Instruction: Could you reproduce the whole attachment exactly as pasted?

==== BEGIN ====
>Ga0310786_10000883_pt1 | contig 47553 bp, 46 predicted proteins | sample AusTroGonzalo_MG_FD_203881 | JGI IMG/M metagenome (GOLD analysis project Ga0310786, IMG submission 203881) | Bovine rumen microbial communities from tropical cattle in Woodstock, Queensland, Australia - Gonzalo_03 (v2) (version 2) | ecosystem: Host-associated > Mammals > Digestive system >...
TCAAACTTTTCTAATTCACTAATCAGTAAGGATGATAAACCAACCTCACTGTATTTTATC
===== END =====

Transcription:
>Ga0310786_10000883_pt1 | contig 47553 bp, 46 predicted proteins | sample AusTroGonzalo_MG_FD_203881 | JGI IMG/M metagenome (GOLD analysis project Ga0310786, IMG submission 203881) | Bovine rumen microbial communities from tropical cattle in Woodstock, Queensland, Australia - Gonzalo_03 (v2) (version 2) | ecosystem: Host-associated > Mammals > Digestive system >...
TCAAACTTTTCTAATTCACTAATCAGTAAGGATGATAAACCAACCTCACTGTATTTTATC